Background: Fenofibrate is a commonly used hypolipidemic associated with rare instances of hepatotoxicity, and routine liver biochemistry monitoring is recommended. Aims: The aim of this study is to describe the presenting clinical features, liver histopathology, and outcomes of 7 cases of acute liver injury associated with fenofibrate. Methods: All cases of definite, very likely, and probable drug-induced liver injury (DILI) attributed to fenofibrate enrolled in the DILI Network study between 2004 and 2015 were reviewed. Results: Among 1229 patients with confirmed DILI, 7 cases (0.6%) were attributed to fenofibrate. The median age was 43 (range 37–61) years, and latency to onset was short (5–8 weeks) in 4 patients but more prolonged (18–56 weeks) in the rest. Laboratory results at presentation showed hepatocellular, mixed, and cholestatic injury, but 6 cases presented with jaundice. No patient had undergone routine monitoring. Four patients required hospitalization and 2 in whom drug discontinuation was delayed had a severe outcome, 1 undergoing liver transplantation, and 1 developing chronic injury and death. Liver biopsy was available in 4 patients and showed diverse injury patterns. Genetic studies showed the presence of the rare HLA-A*33:01 in 3 patients (43 vs. 1% in control populations). The causality scores were highly likely in 5 and probable in 2. Conclusions: Liver injury after fenofibrate exposure occurs with variable latency, enzyme elevation, and histology. Although most cases are self-limited, severe injury and mortality can occur, particularly if drug withdrawal is delayed. Jaundice or abnormal laboratory tests during fenofibrate therapy should trigger prompt discontinuation.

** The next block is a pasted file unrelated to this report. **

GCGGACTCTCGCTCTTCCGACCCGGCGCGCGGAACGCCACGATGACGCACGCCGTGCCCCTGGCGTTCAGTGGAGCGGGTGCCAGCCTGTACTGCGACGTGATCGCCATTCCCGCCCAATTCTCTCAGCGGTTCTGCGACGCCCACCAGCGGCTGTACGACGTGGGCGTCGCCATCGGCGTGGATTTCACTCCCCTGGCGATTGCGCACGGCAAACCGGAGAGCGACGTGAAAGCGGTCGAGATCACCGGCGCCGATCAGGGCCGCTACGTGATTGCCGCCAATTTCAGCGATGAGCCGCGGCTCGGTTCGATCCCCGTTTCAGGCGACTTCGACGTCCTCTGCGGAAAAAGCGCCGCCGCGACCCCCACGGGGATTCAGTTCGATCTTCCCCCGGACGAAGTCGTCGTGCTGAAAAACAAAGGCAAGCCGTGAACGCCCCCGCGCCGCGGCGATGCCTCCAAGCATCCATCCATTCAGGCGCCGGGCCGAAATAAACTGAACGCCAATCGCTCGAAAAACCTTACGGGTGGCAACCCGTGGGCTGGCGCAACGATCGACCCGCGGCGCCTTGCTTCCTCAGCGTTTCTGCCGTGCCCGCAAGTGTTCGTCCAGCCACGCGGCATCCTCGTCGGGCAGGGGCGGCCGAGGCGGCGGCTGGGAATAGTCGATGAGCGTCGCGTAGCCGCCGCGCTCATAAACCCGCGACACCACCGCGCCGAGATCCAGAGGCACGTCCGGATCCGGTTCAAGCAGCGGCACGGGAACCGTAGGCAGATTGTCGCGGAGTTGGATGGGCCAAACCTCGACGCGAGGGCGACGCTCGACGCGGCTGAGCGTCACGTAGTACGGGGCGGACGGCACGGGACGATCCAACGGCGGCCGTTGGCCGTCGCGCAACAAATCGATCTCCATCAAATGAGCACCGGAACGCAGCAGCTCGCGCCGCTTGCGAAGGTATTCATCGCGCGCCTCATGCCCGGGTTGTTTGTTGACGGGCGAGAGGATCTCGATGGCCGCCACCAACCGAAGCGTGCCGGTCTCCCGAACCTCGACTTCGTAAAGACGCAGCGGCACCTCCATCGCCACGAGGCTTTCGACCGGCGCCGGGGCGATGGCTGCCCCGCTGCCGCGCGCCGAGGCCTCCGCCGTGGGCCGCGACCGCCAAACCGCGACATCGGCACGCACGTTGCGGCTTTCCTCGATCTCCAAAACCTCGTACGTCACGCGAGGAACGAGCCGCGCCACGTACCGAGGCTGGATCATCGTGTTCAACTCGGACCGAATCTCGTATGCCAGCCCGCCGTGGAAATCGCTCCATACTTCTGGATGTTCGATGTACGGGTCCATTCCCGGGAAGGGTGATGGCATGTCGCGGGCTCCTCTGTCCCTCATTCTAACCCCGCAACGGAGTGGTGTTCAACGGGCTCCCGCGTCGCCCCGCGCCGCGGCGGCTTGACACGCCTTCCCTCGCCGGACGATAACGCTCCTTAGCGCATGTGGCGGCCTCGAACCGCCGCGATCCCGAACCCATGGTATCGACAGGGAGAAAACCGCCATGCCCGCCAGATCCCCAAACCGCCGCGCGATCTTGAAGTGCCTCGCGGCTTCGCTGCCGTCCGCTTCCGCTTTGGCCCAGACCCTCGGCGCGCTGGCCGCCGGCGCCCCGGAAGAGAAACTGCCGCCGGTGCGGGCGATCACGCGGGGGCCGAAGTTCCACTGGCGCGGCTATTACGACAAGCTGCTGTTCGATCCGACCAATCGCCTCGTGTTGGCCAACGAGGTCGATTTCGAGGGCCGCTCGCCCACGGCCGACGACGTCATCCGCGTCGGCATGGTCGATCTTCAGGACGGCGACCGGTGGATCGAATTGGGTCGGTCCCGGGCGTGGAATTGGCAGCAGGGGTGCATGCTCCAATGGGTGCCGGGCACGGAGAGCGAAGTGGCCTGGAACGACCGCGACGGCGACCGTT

- Liver injury tests
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